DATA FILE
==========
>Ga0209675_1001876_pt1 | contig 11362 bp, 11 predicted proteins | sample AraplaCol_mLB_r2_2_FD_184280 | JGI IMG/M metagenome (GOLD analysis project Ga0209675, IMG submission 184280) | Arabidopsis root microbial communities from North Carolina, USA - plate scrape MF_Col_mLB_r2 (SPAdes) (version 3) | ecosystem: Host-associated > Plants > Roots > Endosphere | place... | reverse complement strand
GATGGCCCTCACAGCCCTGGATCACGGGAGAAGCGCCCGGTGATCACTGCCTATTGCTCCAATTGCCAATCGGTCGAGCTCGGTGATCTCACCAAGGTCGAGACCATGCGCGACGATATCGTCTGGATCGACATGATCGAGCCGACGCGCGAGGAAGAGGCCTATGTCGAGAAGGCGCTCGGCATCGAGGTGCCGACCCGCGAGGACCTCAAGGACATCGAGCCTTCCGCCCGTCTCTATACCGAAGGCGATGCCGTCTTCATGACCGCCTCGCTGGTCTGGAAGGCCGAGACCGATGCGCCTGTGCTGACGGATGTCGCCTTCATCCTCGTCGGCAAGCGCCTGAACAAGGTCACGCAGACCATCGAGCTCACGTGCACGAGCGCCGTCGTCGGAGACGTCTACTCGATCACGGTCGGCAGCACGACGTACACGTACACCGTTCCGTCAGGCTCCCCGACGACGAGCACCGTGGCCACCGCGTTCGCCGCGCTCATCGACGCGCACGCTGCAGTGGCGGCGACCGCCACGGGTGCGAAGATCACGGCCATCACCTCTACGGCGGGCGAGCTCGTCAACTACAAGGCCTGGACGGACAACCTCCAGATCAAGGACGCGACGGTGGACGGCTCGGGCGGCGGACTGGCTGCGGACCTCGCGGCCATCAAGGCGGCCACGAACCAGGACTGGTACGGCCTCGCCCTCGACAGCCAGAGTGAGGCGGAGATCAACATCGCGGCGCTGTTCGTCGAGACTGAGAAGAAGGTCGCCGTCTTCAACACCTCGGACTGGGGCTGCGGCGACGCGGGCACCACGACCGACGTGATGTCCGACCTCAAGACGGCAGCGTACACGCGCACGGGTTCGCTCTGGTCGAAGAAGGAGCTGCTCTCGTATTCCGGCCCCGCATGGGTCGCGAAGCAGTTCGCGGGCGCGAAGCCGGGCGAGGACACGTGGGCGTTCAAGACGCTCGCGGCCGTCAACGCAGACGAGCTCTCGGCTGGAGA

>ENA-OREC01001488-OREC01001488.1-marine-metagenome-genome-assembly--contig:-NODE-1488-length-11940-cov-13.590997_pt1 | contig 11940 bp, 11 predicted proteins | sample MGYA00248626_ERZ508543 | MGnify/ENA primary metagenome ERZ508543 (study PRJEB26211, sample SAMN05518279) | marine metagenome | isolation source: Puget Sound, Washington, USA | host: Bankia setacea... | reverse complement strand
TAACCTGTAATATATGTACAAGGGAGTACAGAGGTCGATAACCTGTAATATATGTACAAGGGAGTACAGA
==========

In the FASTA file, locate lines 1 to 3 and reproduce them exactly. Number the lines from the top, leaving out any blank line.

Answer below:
>Ga0209675_1001876_pt1 | contig 11362 bp, 11 predicted proteins | sample AraplaCol_mLB_r2_2_FD_184280 | JGI IMG/M metagenome (GOLD analysis project Ga0209675, IMG submission 184280) | Arabidopsis root microbial communities from North Carolina, USA - plate scrape MF_Col_mLB_r2 (SPAdes) (version 3) | ecosystem: Host-associated > Plants > Roots > Endosphere | place... | reverse complement strand
GATGGCCCTCACAGCCCTGGATCACGGGAGAAGCGCCCGGTGATCACTGCCTATTGCTCCAATTGCCAATCGGTCGAGCTCGGTGATCTCACCAAGGTCGAGACCATGCGCGACGATATCGTCTGGATCGACATGATCGAGCCGACGCGCGAGGAAGAGGCCTATGTCGAGAAGGCGCTCGGCATCGAGGTGCCGACCCGCGAGGACCTCAAGGACATCGAGCCTTCCGCCCGTCTCTATACCGAAGGCGATGCCGTCTTCATGACCGCCTCGCTGGTCTGGAAGGCCGAGACCGATGCGCCTGTGCTGACGGATGTCGCCTTCATCCTCGTCGGCAAGCGCCTGAACAAGGTCACGCAGACCATCGAGCTCACGTGCACGAGCGCCGTCGTCGGAGACGTCTACTCGATCACGGTCGGCAGCACGACGTACACGTACACCGTTCCGTCAGGCTCCCCGACGACGAGCACCGTGGCCACCGCGTTCGCCGCGCTCATCGACGCGCACGCTGCAGTGGCGGCGACCGCCACGGGTGCGAAGATCACGGCCATCACCTCTACGGCGGGCGAGCTCGTCAACTACAAGGCCTGGACGGACAACCTCCAGATCAAGGACGCGACGGTGGACGGCTCGGGCGGCGGACTGGCTGCGGACCTCGCGGCCATCAAGGCGGCCACGAACCAGGACTGGTACGGCCTCGCCCTCGACAGCCAGAGTGAGGCGGAGATCAACATCGCGGCGCTGTTCGTCGAGACTGAGAAGAAGGTCGCCGTCTTCAACACCTCGGACTGGGGCTGCGGCGACGCGGGCACCACGACCGACGTGATGTCCGACCTCAAGACGGCAGCGTACACGCGCACGGGTTCGCTCTGGTCGAAGAAGGAGCTGCTCTCGTATTCCGGCCCCGCATGGGTCGCGAAGCAGTTCGCGGGCGCGAAGCCGGGCGAGGACACGTGGGCGTTCAAGACGCTCGCGGCCGTCAACGCAGACGAGCTCTCGGCTGGAGA

>ENA-OREC01001488-OREC01001488.1-marine-metagenome-genome-assembly--contig:-NODE-1488-length-11940-cov-13.590997_pt1 | contig 11940 bp, 11 predicted proteins | sample MGYA00248626_ERZ508543 | MGnify/ENA primary metagenome ERZ508543 (study PRJEB26211, sample SAMN05518279) | marine metagenome | isolation source: Puget Sound, Washington, USA | host: Bankia setacea... | reverse complement strand